Tinkering and Playing with Knowledge

cc flickr image by System One GangThe word “tinkering” keeps coming up to my radar screen, and it makes me happy. I love the idea of tinkering and find it central to the practice of stewarding technology for ourselves, our communities and networks. Imagine. Create. Reflect. Share. Adjust and go at it again. Experiment. Mash-up and recreate. Build upon the work of others.  It is for me a deeply ingrained practice of learning both by myself and with others, particularly in my communities of practice. 

Last week, on one of our many, many, many calls in creating the Digital Habitats book, Etienne Wenger noted something about a blog post I had here and on the book blog about experimenting with the community orientations we write about in the book. it was about using the orientations via a spidergraph to explore and understand one’s community. I wrote about how Shawn Callahan had taken the idea in one direction, and I in another. Etienne mentioned on the call that he had been doing this for a long time. I stopped short, feeling embarassed that I had not recognized that I had tinkered upon HIS work, and our work, and then Shawn tinkered upon it in his own way. It made me more aware of recognizing the substrate upon which we tinker. The shoulders upon which we stand.  Etienne said something to the effect that despite the hours we spend working on the book together (along with John Smith), we often don’t know what each other is working on. We are tinkering more alone than together.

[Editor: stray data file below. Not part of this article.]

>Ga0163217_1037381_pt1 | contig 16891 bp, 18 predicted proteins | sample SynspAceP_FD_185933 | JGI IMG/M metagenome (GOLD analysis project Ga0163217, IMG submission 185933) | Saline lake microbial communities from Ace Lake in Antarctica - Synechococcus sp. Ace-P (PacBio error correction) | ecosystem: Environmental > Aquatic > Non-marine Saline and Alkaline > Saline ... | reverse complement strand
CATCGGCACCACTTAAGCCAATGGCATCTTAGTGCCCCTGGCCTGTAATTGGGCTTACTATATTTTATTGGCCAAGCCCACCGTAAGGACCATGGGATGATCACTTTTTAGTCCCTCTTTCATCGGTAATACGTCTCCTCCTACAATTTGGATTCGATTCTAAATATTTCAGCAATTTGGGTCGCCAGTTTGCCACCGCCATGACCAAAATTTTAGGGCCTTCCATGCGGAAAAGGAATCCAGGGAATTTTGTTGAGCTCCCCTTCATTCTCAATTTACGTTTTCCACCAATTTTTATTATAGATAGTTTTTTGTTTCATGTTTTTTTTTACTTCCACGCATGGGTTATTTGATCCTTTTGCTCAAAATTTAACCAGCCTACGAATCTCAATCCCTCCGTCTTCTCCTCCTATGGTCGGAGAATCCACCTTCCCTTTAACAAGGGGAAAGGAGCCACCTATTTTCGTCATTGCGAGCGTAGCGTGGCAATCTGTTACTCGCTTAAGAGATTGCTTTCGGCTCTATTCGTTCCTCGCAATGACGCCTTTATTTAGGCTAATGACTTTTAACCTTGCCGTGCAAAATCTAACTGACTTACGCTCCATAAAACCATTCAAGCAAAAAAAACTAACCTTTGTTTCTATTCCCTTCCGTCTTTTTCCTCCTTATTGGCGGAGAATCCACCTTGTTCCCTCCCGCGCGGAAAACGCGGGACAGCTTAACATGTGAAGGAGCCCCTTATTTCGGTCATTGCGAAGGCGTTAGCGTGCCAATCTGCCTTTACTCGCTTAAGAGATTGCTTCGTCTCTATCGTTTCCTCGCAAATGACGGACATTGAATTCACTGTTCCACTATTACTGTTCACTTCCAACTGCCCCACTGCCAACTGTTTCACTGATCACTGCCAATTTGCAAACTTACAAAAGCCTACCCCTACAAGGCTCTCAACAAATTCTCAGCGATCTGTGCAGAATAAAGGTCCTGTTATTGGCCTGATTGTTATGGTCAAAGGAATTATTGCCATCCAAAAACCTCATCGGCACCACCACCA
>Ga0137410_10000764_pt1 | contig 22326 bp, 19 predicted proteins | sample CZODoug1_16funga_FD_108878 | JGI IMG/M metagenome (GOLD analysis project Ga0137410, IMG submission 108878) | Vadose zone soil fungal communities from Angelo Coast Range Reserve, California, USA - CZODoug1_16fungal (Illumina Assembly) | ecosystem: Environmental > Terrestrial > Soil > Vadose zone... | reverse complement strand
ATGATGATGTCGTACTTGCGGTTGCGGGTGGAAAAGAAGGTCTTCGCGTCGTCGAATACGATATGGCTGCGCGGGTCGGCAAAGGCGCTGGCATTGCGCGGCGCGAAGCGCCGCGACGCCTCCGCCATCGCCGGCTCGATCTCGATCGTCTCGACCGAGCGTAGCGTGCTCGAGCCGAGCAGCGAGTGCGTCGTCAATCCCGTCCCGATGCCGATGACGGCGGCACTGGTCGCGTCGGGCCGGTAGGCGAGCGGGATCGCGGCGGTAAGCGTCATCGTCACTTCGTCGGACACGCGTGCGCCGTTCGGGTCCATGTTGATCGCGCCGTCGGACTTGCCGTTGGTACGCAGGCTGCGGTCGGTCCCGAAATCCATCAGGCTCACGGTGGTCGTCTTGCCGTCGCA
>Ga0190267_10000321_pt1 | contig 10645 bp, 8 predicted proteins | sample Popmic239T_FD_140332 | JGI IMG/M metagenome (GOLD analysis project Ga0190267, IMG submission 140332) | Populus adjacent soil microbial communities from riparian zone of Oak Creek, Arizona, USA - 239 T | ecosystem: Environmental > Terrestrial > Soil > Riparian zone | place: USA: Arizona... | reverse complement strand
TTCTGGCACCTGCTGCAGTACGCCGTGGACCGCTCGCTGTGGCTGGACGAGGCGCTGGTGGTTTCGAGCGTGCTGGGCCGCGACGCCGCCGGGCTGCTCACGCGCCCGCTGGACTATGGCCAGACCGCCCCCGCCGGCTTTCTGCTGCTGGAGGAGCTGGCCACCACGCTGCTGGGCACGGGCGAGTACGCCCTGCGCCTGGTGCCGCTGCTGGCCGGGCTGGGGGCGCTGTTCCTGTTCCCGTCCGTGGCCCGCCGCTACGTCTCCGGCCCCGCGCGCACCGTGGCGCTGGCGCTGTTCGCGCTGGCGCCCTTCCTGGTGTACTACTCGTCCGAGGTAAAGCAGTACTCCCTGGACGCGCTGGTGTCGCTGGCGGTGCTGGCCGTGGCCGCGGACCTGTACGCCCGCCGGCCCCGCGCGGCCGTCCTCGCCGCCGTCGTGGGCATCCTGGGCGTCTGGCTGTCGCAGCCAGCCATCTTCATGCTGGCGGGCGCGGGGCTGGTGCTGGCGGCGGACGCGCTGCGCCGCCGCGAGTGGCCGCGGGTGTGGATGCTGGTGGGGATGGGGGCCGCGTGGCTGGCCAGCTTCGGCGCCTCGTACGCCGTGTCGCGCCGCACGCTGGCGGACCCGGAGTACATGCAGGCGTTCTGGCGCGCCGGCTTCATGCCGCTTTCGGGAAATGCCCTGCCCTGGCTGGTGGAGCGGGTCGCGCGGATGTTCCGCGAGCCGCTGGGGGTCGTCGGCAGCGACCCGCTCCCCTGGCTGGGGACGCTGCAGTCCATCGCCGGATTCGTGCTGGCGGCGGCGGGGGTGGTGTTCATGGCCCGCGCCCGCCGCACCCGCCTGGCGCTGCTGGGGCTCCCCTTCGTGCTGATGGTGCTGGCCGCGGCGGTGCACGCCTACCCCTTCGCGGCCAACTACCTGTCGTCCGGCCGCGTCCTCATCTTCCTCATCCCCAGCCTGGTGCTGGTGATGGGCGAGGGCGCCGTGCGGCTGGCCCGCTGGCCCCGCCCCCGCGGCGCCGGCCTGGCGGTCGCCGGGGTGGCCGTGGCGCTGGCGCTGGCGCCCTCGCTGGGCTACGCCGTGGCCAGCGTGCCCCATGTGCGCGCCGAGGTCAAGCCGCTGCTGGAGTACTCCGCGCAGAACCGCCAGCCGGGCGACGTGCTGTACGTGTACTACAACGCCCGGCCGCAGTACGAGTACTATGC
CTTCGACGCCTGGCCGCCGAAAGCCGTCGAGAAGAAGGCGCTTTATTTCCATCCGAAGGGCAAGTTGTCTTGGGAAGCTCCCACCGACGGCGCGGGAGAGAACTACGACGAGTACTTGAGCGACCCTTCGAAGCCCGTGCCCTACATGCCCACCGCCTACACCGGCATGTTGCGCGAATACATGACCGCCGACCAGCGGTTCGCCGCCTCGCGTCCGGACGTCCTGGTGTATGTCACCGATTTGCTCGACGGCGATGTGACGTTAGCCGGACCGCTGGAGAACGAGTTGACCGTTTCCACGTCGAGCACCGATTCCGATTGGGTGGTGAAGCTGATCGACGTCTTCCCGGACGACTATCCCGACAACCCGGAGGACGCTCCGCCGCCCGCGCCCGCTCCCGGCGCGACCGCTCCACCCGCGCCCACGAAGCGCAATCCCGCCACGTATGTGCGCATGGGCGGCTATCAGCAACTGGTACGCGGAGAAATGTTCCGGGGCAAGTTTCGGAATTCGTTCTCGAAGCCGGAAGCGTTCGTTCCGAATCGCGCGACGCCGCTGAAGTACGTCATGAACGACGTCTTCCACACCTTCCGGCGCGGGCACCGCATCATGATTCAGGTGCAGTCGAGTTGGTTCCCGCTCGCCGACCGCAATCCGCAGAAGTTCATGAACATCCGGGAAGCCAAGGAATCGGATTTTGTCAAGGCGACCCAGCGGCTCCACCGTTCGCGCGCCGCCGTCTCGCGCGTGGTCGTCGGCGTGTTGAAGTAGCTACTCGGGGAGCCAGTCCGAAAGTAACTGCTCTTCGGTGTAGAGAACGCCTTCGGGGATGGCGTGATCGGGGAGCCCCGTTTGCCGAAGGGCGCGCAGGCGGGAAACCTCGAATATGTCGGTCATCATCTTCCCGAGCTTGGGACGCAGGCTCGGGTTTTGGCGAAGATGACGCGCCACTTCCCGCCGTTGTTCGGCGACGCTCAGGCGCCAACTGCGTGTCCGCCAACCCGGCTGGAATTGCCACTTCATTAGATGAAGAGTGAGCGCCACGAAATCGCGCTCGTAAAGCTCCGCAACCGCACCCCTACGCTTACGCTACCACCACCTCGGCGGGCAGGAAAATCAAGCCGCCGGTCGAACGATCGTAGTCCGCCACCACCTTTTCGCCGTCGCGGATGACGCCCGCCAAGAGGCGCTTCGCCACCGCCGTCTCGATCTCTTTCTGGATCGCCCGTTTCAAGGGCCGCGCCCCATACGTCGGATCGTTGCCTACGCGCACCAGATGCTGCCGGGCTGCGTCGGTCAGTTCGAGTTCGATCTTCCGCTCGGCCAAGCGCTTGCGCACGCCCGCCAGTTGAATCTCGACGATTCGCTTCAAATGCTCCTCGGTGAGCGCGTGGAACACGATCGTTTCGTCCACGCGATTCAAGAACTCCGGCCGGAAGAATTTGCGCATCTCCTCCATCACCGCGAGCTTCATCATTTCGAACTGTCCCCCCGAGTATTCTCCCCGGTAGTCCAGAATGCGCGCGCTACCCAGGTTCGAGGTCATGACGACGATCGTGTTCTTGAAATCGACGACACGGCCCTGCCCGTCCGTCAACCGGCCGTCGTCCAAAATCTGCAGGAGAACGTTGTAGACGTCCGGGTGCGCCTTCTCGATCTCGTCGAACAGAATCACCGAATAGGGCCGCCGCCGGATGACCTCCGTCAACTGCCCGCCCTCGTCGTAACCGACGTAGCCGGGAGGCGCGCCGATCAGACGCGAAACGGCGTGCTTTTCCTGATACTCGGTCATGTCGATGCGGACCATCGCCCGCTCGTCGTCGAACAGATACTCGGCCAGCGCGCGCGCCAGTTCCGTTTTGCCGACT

This made me realize I had been focusing on tinkering as an individual…

John Seely Brown was recently interviewed about education and he focused on this role of tinkering. He says in the video linked below, “Let me take my imagination and build something from it. Does it work? If not, why not. If it does work, can it work better?” Be open to criticism.  Brown talks about a networked world as an open source world that facilitates this tinkering. And about how our identities are now bound up in what we have created alone and with others. And how others have built upon what I have built. New social capital.

 Take a peek.

www.johnseelybrown.com “I am what I create” says John Seely Brown addressing the Carnegie Foundation for the Advancement of Teaching – Stanford, CA, Oct. 23-25, 2008

So we have the idea of tinkering as a way of creating our identity in the world. Tinkering as a way of learning and creating with and for others. 

cc Flickr image by kafkanAlex Soojung-Kim Pang looks at the origins of tinkering and why it feels on the rise again. (Go see the whole post – it is fabulous.)

Think of the historically contingent forces shaping tinkering first. I see several things influencing it:

  • The counterculture. Around here, countercultural attitudes towards technology– explored by John Markoff in What the Dormouse Said (here’s my review of it), Theodore Roszak (his Satori to Silicon Valley is still one of the best essays on the historical relationship between the counterculture and personal computing) are still very strong, and the assumption that technologies should be used by people for personal empowerment. Tinkering bears a family resemblance to the activities embodied in the Whole Earth Catalog.
  • Agile software. Mike sees some similarities between agile software development and tinkering; in particular, both are attempts to break out of traditional, hard-to-scale ways of creating things.
  • The EULA rebellion. The fact that you’re forbidden from opening a box, that some software companies insist that you’re just renting their products, and that hardware makers intentionally cripple their devices, is a challenge to hackers and tinkerers. Tinkering is defined in part in terms of a resistance to consumer culture and the restrictive policies of corporations.